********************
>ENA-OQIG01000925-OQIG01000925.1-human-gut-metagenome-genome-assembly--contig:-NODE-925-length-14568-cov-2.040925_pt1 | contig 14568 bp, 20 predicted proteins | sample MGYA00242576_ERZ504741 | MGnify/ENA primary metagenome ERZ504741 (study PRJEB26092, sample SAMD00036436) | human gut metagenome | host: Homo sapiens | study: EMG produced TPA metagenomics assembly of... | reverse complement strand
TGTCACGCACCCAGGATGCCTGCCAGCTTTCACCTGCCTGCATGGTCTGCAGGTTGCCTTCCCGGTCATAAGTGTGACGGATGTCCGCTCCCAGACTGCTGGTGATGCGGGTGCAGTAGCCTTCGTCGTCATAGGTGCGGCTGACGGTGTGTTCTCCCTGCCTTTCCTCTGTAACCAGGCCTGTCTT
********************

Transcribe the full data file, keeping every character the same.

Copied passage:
>ENA-OQIG01000925-OQIG01000925.1-human-gut-metagenome-genome-assembly--contig:-NODE-925-length-14568-cov-2.040925_pt1 | contig 14568 bp, 20 predicted proteins | sample MGYA00242576_ERZ504741 | MGnify/ENA primary metagenome ERZ504741 (study PRJEB26092, sample SAMD00036436) | human gut metagenome | host: Homo sapiens | study: EMG produced TPA metagenomics assembly of... | reverse complement strand
TGTCACGCACCCAGGATGCCTGCCAGCTTTCACCTGCCTGCATGGTCTGCAGGTTGCCTTCCCGGTCATAAGTGTGACGGATGTCCGCTCCCAGACTGCTGGTGATGCGGGTGCAGTAGCCTTCGTCGTCATAGGTGCGGCTGACGGTGTGTTCTCCCTGCCTTTCCTCTGTAACCAGGCCTGTCTT